Our political behaviour doesn’t become non-instrumental just because it’s a referendum rather than a general election. Liberal Democrats are in favour of this system because they will gain. UKIP perceive they will gain as do the Greens. The Conservatives are loathe to change any system that has traditionally served them well through the generations and they are still suspicious about the Liberal Democrats. It is all instrumental and yet the Yeshoos are trying to tell us that we should vote on the basis of which system is more ‘democratic’ (what this means is never convincingly spelled out) and an enlightened view of what is ‘best for politics.’ Garbage. Everyone is voting in their own perceived self-interest. The only mystery is quite why Labour perceives its self-interest to be the adoption of the Alternative Vote.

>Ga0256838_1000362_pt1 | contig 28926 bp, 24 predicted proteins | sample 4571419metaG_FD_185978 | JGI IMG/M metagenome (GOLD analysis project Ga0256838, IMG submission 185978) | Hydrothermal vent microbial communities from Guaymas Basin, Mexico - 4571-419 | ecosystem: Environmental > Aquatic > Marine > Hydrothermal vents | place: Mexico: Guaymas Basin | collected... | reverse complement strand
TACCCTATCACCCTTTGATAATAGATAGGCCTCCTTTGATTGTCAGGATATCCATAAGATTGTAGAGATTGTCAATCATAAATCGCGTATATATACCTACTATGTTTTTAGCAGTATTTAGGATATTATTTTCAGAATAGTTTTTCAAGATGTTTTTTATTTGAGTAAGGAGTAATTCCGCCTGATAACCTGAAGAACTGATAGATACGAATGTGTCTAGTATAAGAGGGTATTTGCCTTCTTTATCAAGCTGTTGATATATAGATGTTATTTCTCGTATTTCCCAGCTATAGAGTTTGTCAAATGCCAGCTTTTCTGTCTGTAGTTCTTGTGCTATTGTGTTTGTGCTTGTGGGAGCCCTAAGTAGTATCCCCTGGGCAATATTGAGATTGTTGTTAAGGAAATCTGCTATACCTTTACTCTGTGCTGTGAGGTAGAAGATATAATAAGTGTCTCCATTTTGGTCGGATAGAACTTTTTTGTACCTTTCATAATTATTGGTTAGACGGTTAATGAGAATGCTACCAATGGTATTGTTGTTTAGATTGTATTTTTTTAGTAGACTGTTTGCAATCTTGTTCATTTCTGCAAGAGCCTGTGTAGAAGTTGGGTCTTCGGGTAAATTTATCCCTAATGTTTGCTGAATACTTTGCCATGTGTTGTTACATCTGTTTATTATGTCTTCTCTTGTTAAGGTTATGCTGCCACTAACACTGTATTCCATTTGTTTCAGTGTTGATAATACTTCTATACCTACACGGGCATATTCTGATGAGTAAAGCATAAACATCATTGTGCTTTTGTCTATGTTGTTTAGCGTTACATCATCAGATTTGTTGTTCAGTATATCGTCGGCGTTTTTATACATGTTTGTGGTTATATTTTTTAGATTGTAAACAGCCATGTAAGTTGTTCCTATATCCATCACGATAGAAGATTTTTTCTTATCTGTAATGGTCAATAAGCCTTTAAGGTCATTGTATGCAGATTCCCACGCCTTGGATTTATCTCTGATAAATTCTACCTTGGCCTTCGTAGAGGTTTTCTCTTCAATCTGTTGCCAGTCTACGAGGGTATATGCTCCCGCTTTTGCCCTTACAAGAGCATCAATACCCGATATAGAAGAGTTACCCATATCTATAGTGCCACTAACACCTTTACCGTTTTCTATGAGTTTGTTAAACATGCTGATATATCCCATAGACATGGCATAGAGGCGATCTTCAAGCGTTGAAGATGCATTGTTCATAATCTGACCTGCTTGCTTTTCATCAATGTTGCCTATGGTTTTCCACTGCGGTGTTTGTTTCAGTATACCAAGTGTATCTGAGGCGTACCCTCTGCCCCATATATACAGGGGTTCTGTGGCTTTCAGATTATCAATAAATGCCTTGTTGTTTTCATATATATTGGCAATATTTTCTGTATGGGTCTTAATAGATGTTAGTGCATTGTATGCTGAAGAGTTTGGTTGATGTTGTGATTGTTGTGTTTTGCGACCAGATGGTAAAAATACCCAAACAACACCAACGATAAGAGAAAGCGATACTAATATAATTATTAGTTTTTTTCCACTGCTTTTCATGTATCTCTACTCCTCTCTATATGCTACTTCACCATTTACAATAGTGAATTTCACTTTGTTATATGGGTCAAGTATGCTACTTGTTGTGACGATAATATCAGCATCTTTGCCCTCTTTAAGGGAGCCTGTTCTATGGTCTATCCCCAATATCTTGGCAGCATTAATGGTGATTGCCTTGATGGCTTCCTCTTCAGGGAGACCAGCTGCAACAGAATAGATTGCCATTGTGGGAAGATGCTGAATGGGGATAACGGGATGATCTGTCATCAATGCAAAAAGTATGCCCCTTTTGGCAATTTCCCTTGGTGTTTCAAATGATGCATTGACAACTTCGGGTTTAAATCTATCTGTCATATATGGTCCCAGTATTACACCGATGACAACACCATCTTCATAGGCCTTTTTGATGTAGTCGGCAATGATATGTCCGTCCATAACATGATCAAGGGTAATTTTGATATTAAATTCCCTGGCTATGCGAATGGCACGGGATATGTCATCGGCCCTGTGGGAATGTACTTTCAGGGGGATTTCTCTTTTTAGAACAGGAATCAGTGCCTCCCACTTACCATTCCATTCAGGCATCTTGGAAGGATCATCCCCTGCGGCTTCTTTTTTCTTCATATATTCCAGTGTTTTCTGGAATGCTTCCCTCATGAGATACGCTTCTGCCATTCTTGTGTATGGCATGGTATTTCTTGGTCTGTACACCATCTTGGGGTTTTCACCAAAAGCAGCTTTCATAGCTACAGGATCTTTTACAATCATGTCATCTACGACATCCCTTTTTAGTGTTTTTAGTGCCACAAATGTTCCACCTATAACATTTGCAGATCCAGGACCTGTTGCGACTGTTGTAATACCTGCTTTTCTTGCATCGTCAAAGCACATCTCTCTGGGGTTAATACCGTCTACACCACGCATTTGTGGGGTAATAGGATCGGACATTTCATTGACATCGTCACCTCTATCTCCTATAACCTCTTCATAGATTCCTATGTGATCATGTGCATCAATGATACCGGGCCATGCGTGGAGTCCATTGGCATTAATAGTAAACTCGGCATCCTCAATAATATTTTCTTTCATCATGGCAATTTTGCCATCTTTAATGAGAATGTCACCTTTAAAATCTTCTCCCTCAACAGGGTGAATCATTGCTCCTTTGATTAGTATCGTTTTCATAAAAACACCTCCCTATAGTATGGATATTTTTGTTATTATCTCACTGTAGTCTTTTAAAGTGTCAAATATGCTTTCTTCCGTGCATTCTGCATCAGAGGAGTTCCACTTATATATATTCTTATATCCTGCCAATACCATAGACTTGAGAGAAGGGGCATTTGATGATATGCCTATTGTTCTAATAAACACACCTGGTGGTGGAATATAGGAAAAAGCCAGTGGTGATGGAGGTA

For some time now it has become clear that the preferences of the average Liberal Democrat voters – who will decide most contests under AV – have changed since the general election. It seemed clear in the Oldham and Saddleworth by-election that the Conservative and Liberal Democrat vote was starting to interact. Well, it is and we now have hard data that it is – published by YouGov last week.